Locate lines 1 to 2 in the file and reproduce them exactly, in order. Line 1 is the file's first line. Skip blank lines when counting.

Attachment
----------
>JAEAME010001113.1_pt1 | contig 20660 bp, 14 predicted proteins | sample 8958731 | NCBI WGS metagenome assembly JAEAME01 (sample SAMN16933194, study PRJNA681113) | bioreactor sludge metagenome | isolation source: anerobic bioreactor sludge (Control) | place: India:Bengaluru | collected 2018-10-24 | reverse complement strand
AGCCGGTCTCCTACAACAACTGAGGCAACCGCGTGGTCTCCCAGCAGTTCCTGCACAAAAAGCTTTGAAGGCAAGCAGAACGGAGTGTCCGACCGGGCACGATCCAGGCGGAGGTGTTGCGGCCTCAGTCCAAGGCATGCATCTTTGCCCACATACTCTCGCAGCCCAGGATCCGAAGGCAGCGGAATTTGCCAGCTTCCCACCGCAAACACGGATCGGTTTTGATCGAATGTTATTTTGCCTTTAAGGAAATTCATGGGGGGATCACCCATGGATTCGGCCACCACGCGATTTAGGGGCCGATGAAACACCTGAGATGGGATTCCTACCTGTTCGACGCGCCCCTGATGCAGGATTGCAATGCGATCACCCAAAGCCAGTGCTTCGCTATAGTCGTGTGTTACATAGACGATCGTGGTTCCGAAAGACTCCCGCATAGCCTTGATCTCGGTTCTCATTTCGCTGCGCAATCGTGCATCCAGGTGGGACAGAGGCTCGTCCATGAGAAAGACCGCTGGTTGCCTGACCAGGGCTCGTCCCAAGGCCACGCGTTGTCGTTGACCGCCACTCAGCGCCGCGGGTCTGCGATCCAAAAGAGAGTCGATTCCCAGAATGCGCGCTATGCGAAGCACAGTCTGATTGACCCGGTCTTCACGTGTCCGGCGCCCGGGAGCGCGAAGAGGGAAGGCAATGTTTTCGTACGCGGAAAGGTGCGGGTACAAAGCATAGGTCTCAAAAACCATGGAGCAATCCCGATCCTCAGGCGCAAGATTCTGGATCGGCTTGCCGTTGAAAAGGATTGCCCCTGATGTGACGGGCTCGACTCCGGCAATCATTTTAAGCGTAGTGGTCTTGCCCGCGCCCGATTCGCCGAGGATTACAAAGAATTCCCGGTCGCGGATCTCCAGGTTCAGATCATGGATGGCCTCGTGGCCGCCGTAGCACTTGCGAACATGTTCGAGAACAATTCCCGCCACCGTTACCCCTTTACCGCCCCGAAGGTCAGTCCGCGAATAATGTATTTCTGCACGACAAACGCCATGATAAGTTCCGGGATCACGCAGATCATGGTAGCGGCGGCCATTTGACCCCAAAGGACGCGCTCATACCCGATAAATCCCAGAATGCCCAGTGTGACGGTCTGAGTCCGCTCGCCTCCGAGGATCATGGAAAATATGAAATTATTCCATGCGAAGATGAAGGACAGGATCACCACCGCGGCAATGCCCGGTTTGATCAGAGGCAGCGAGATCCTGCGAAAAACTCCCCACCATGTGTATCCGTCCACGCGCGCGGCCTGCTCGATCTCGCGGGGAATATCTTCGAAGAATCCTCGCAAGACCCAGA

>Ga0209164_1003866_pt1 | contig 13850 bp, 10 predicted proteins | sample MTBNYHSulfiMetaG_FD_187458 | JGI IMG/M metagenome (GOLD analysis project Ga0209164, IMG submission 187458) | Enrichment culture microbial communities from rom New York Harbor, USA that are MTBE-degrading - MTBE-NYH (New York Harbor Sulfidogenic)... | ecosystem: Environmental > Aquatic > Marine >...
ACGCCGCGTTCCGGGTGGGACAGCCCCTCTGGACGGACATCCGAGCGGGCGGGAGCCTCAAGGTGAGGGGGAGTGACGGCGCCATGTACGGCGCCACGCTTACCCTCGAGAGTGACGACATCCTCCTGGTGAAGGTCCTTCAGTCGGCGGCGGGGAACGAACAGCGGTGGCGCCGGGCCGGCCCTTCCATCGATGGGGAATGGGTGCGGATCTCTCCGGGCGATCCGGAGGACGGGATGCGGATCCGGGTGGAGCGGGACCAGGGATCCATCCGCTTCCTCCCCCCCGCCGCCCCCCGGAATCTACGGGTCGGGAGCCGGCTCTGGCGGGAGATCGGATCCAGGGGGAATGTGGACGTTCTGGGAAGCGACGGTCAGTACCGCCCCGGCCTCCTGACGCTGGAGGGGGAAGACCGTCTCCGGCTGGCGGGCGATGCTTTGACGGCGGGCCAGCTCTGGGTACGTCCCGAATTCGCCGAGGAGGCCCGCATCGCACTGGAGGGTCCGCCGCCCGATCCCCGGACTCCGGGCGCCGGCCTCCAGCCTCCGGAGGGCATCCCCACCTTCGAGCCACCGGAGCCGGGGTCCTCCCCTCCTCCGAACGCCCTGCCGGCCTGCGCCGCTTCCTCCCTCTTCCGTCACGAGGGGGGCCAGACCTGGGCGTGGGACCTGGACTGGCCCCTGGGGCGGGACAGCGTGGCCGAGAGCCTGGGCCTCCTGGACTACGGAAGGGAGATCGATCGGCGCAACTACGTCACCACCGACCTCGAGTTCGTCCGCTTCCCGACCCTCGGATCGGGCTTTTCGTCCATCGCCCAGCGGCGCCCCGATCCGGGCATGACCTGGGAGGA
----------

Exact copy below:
>JAEAME010001113.1_pt1 | contig 20660 bp, 14 predicted proteins | sample 8958731 | NCBI WGS metagenome assembly JAEAME01 (sample SAMN16933194, study PRJNA681113) | bioreactor sludge metagenome | isolation source: anerobic bioreactor sludge (Control) | place: India:Bengaluru | collected 2018-10-24 | reverse complement strand
AGCCGGTCTCCTACAACAACTGAGGCAACCGCGTGGTCTCCCAGCAGTTCCTGCACAAAAAGCTTTGAAGGCAAGCAGAACGGAGTGTCCGACCGGGCACGATCCAGGCGGAGGTGTTGCGGCCTCAGTCCAAGGCATGCATCTTTGCCCACATACTCTCGCAGCCCAGGATCCGAAGGCAGCGGAATTTGCCAGCTTCCCACCGCAAACACGGATCGGTTTTGATCGAATGTTATTTTGCCTTTAAGGAAATTCATGGGGGGATCACCCATGGATTCGGCCACCACGCGATTTAGGGGCCGATGAAACACCTGAGATGGGATTCCTACCTGTTCGACGCGCCCCTGATGCAGGATTGCAATGCGATCACCCAAAGCCAGTGCTTCGCTATAGTCGTGTGTTACATAGACGATCGTGGTTCCGAAAGACTCCCGCATAGCCTTGATCTCGGTTCTCATTTCGCTGCGCAATCGTGCATCCAGGTGGGACAGAGGCTCGTCCATGAGAAAGACCGCTGGTTGCCTGACCAGGGCTCGTCCCAAGGCCACGCGTTGTCGTTGACCGCCACTCAGCGCCGCGGGTCTGCGATCCAAAAGAGAGTCGATTCCCAGAATGCGCGCTATGCGAAGCACAGTCTGATTGACCCGGTCTTCACGTGTCCGGCGCCCGGGAGCGCGAAGAGGGAAGGCAATGTTTTCGTACGCGGAAAGGTGCGGGTACAAAGCATAGGTCTCAAAAACCATGGAGCAATCCCGATCCTCAGGCGCAAGATTCTGGATCGGCTTGCCGTTGAAAAGGATTGCCCCTGATGTGACGGGCTCGACTCCGGCAATCATTTTAAGCGTAGTGGTCTTGCCCGCGCCCGATTCGCCGAGGATTACAAAGAATTCCCGGTCGCGGATCTCCAGGTTCAGATCATGGATGGCCTCGTGGCCGCCGTAGCACTTGCGAACATGTTCGAGAACAATTCCCGCCACCGTTACCCCTTTACCGCCCCGAAGGTCAGTCCGCGAATAATGTATTTCTGCACGACAAACGCCATGATAAGTTCCGGGATCACGCAGATCATGGTAGCGGCGGCCATTTGACCCCAAAGGACGCGCTCATACCCGATAAATCCCAGAATGCCCAGTGTGACGGTCTGAGTCCGCTCGCCTCCGAGGATCATGGAAAATATGAAATTATTCCATGCGAAGATGAAGGACAGGATCACCACCGCGGCAATGCCCGGTTTGATCAGAGGCAGCGAGATCCTGCGAAAAACTCCCCACCATGTGTATCCGTCCACGCGCGCGGCCTGCTCGATCTCGCGGGGAATATCTTCGAAGAATCCTCGCAAGACCCAGA